THUS much for the antient tenure of pure villenage, and the modern one of copyhold at the will of the lord, which is lineally defcended from it.
IV. THERE is yet a fourth fpecies of tenure, defcribed by Bracton under the name fometimes of privileged villenage, and fometimes of villein-focage. This, he tells us, is fuch as has been held of the kings of England from the conqueft downwards; that the tenants herein, "villana faciunt fervitia,  "fed certa et determinata;" that they cannot aliene or transfer their tenements by grant or feoffment, any more than pure .villeins can but must furrender them to the lord or his fteward, to be again granted out and held in villenage. And from thefe circumstances we may collect, that what he here 1.4. tr. 1. c. 28.
k2 Ch. Rep. 134.
(6) It is now established as an univerfal rule, that, where the fine upon the descent or alienation of a copyhold is arbitrary, it cannot be more than two years improved value. In afcertaining the yearly value, the quit-rents must be deducted, but not the land-tax. Doug. 697.
The fine may be recovered by the lord in an action of affumpfit. Ib. But he has no right to it till the admittance of the tenant. 2 T. R. 484.
Book II. defcribes is no other than an exalted fpecies of copyhold, fubfifting at this day, viz. the tenure in antient demesne; tó which, as partaking of the baseness of villenage in the nature of it's fervices, and the freedom of focage in their certainty, he has therefore given a name compounded out of both, and calls it villanum focagium.
ANTIENT demefne confifts of thofe lands or manors, which, though now perhaps granted out to private subjects, were actually in the hands of the crown in the time of Edward the confeffor, or William the conqueror; and fo ap'pear to have been by the great furvey in the exchequer called domesday-book". The tenants of thefe lands, under the crown, were not all of the fame order or degree. Some of them, as Britton teftifies", continued for a long time pure and abfolute villeins, dependent on the will of the lord: and those who have fucceeded them in their tenures now differ from common copyholders in only a few points. Others were in great measure enfranchised by the royal favour: being only bound in respect of their lands to perform some of the better fort of villein fervices, but thofe determinate and certain; as, to plough the king's land for fomany days, to supply his court with such a quantity of provifions, or other stated services; all of which are now changed into pecuniary rents: and in confideration hereof they had many immunities and privileges granted to them; as, to try the right of their property in a pe culiar court of their own, called a court of antient demefne, by a peculiar process denominated a writ of right close (7); not to pay toll or taxes; not to contribute to the expences of knights of the fhire; not to be put on juries; and the like.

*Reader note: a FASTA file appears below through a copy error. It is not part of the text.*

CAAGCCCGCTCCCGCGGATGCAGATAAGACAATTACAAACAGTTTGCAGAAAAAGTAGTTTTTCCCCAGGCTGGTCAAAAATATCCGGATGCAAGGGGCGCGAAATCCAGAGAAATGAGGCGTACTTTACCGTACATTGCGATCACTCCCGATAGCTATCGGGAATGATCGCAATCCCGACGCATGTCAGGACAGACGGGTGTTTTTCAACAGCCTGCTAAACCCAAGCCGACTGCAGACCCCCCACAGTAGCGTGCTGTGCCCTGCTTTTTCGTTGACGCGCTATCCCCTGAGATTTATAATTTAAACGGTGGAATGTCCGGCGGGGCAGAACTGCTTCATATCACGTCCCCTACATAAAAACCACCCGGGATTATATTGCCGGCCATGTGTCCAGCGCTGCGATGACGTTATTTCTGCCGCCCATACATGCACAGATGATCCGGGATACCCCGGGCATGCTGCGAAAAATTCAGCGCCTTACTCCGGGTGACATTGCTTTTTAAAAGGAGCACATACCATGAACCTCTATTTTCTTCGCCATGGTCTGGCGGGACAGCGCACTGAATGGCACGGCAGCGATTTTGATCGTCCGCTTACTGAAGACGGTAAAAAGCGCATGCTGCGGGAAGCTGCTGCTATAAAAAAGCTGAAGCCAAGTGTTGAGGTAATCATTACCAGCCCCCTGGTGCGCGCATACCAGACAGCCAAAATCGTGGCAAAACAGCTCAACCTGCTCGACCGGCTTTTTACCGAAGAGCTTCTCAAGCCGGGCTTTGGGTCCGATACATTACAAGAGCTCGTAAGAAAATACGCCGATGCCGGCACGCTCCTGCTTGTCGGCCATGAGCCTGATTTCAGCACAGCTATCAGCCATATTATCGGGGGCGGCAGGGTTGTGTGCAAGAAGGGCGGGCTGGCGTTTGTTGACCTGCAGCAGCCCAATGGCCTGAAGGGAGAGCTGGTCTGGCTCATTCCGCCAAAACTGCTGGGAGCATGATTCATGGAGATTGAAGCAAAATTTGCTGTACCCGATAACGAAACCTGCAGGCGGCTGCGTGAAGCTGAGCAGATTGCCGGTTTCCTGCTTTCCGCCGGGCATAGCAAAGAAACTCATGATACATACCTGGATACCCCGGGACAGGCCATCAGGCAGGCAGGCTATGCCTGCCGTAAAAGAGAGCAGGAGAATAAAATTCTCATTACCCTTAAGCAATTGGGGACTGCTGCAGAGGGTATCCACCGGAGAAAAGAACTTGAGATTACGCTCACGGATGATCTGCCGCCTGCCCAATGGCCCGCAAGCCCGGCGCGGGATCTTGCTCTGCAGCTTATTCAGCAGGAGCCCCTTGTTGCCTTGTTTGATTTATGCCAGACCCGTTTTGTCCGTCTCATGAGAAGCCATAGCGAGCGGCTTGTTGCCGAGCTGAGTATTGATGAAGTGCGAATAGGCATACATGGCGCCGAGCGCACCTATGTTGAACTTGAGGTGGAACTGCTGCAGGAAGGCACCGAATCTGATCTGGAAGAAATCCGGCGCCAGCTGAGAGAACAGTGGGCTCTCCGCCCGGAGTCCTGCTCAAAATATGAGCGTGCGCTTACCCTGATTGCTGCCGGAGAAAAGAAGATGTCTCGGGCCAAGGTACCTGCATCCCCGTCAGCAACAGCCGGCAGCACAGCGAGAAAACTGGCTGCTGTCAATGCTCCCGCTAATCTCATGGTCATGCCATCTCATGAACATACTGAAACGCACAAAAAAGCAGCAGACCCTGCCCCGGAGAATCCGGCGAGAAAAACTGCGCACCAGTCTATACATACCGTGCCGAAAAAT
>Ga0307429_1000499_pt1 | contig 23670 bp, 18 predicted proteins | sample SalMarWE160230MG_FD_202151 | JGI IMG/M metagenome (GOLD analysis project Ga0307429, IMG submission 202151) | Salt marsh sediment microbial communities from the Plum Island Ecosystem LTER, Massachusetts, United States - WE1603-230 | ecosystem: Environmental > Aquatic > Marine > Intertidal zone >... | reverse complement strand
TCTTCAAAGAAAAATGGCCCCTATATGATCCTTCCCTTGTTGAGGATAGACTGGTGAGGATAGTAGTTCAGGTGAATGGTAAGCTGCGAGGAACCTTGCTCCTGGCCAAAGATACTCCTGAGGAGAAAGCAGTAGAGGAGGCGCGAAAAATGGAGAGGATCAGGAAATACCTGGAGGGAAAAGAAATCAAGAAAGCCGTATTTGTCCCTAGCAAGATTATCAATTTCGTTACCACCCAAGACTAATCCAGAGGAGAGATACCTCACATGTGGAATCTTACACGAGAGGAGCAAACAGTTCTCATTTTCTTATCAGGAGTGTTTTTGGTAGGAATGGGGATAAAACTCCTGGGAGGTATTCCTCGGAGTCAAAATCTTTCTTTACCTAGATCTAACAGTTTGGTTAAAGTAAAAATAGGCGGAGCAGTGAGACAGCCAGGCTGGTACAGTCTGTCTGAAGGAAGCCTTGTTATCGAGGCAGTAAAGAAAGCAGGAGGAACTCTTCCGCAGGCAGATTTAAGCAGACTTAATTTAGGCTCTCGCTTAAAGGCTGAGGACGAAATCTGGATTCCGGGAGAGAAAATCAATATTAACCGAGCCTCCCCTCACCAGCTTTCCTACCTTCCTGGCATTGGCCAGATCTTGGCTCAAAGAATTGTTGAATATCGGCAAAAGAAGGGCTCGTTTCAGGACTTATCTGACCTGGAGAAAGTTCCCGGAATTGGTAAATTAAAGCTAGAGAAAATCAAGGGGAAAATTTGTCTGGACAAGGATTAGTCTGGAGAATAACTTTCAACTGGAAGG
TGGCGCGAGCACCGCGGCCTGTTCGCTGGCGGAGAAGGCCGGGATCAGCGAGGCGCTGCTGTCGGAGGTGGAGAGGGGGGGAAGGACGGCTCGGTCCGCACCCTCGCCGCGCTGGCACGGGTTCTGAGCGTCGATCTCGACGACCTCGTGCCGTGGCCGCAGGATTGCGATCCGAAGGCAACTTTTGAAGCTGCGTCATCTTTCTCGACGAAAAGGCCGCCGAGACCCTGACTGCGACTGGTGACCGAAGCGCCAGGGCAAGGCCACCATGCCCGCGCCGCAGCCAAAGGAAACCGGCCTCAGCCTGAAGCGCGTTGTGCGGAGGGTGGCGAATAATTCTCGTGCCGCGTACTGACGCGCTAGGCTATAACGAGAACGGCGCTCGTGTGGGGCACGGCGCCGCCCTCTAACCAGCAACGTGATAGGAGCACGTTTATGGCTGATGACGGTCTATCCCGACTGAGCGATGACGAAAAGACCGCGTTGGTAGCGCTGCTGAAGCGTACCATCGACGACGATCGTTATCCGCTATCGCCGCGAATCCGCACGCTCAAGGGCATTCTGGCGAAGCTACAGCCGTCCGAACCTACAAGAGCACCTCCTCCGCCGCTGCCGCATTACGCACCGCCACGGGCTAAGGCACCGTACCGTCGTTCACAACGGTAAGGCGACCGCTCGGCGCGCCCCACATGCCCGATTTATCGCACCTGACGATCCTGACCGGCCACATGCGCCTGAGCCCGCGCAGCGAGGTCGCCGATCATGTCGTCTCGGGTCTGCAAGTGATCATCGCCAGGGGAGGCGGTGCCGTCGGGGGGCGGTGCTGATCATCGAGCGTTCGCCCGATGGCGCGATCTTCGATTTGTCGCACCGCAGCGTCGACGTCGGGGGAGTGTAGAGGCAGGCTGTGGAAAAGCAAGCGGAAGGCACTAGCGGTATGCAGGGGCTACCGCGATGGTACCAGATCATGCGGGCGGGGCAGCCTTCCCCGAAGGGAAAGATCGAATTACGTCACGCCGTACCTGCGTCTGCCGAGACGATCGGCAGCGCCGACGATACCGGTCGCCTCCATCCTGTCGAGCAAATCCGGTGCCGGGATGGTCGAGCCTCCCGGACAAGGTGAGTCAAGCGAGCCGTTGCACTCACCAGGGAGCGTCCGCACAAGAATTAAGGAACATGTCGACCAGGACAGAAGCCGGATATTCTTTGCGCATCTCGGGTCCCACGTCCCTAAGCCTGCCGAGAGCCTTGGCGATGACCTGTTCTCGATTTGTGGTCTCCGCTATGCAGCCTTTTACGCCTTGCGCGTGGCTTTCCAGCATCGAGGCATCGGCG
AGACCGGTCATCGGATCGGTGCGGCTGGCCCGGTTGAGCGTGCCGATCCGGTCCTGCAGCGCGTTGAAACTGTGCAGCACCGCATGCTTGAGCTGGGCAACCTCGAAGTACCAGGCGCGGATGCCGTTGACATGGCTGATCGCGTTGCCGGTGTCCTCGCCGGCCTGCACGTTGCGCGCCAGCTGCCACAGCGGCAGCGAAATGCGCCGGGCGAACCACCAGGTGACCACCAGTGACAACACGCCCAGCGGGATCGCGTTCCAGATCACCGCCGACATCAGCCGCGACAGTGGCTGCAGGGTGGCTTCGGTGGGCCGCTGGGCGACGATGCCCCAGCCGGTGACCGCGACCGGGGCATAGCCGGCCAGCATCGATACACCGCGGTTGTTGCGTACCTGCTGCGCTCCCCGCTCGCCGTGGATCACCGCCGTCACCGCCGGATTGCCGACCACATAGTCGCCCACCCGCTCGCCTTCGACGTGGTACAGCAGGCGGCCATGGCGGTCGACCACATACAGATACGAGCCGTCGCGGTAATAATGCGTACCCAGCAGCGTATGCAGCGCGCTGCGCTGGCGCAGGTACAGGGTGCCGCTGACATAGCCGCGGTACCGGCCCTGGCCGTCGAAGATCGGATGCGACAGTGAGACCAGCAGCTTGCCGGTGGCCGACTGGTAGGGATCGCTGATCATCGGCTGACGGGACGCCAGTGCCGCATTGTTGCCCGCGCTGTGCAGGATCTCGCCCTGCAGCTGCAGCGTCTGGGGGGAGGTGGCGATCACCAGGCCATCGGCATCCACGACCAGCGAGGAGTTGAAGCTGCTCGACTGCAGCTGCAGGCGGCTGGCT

(7) In an action of ejectment, it may be pleaded in abatement, that the lands are part of a manor which is held in antient demefne; but such a plea must be fworn to, and is not favoured. 2 Burr. 1046.